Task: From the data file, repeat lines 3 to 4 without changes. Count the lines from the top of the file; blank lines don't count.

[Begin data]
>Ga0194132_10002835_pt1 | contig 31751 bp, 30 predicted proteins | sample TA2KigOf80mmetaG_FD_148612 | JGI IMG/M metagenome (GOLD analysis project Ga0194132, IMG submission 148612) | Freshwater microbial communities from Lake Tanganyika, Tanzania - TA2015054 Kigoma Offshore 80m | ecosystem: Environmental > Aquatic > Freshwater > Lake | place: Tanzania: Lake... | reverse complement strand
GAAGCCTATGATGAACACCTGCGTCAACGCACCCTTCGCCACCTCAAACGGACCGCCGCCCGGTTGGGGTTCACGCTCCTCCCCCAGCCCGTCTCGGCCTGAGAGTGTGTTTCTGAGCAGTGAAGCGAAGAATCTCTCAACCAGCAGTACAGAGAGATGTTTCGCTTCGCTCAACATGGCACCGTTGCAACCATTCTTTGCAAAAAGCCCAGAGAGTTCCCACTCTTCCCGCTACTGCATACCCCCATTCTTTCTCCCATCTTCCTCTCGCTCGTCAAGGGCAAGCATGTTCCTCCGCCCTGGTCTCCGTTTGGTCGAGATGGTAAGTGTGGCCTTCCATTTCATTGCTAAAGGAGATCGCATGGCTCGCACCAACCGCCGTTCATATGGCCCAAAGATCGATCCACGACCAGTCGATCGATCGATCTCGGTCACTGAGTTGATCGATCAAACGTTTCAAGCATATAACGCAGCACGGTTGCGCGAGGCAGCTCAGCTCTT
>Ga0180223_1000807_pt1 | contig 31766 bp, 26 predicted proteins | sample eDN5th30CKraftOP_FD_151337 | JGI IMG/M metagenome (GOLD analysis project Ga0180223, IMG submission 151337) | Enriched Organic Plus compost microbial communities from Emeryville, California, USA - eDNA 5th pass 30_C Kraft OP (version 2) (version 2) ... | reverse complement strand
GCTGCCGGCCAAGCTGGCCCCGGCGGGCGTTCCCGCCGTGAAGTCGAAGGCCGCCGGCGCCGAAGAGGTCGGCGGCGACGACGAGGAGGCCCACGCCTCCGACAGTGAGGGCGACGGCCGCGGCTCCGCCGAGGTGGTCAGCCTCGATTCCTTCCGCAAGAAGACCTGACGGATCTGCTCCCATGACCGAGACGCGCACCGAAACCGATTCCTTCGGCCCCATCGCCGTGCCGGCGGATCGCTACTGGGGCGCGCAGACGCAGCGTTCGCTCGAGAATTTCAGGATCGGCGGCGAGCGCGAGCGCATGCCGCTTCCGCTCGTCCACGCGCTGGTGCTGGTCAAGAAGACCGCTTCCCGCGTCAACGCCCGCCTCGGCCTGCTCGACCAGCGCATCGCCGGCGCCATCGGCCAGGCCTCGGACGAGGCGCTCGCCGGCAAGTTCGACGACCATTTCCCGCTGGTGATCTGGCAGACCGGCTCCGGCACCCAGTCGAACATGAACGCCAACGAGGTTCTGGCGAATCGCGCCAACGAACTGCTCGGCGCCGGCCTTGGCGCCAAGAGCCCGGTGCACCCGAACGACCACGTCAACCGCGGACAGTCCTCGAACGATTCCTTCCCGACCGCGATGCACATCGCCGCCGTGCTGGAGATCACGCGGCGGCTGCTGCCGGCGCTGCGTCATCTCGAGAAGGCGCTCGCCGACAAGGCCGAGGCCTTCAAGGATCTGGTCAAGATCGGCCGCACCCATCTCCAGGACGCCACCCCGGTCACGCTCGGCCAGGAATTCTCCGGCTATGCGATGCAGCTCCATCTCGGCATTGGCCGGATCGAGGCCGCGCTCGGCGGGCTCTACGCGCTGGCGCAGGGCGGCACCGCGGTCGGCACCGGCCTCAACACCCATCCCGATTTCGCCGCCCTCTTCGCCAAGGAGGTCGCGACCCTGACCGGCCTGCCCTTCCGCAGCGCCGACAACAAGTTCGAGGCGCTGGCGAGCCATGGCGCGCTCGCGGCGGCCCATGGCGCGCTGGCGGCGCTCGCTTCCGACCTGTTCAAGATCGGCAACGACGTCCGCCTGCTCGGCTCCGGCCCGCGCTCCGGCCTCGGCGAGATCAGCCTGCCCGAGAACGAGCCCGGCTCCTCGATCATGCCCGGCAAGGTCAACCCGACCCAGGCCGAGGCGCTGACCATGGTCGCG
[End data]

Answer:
>Ga0180223_1000807_pt1 | contig 31766 bp, 26 predicted proteins | sample eDN5th30CKraftOP_FD_151337 | JGI IMG/M metagenome (GOLD analysis project Ga0180223, IMG submission 151337) | Enriched Organic Plus compost microbial communities from Emeryville, California, USA - eDNA 5th pass 30_C Kraft OP (version 2) (version 2) ... | reverse complement strand
GCTGCCGGCCAAGCTGGCCCCGGCGGGCGTTCCCGCCGTGAAGTCGAAGGCCGCCGGCGCCGAAGAGGTCGGCGGCGACGACGAGGAGGCCCACGCCTCCGACAGTGAGGGCGACGGCCGCGGCTCCGCCGAGGTGGTCAGCCTCGATTCCTTCCGCAAGAAGACCTGACGGATCTGCTCCCATGACCGAGACGCGCACCGAAACCGATTCCTTCGGCCCCATCGCCGTGCCGGCGGATCGCTACTGGGGCGCGCAGACGCAGCGTTCGCTCGAGAATTTCAGGATCGGCGGCGAGCGCGAGCGCATGCCGCTTCCGCTCGTCCACGCGCTGGTGCTGGTCAAGAAGACCGCTTCCCGCGTCAACGCCCGCCTCGGCCTGCTCGACCAGCGCATCGCCGGCGCCATCGGCCAGGCCTCGGACGAGGCGCTCGCCGGCAAGTTCGACGACCATTTCCCGCTGGTGATCTGGCAGACCGGCTCCGGCACCCAGTCGAACATGAACGCCAACGAGGTTCTGGCGAATCGCGCCAACGAACTGCTCGGCGCCGGCCTTGGCGCCAAGAGCCCGGTGCACCCGAACGACCACGTCAACCGCGGACAGTCCTCGAACGATTCCTTCCCGACCGCGATGCACATCGCCGCCGTGCTGGAGATCACGCGGCGGCTGCTGCCGGCGCTGCGTCATCTCGAGAAGGCGCTCGCCGACAAGGCCGAGGCCTTCAAGGATCTGGTCAAGATCGGCCGCACCCATCTCCAGGACGCCACCCCGGTCACGCTCGGCCAGGAATTCTCCGGCTATGCGATGCAGCTCCATCTCGGCATTGGCCGGATCGAGGCCGCGCTCGGCGGGCTCTACGCGCTGGCGCAGGGCGGCACCGCGGTCGGCACCGGCCTCAACACCCATCCCGATTTCGCCGCCCTCTTCGCCAAGGAGGTCGCGACCCTGACCGGCCTGCCCTTCCGCAGCGCCGACAACAAGTTCGAGGCGCTGGCGAGCCATGGCGCGCTCGCGGCGGCCCATGGCGCGCTGGCGGCGCTCGCTTCCGACCTGTTCAAGATCGGCAACGACGTCCGCCTGCTCGGCTCCGGCCCGCGCTCCGGCCTCGGCGAGATCAGCCTGCCCGAGAACGAGCCCGGCTCCTCGATCATGCCCGGCAAGGTCAACCCGACCCAGGCCGAGGCGCTGACCATGGTCGCG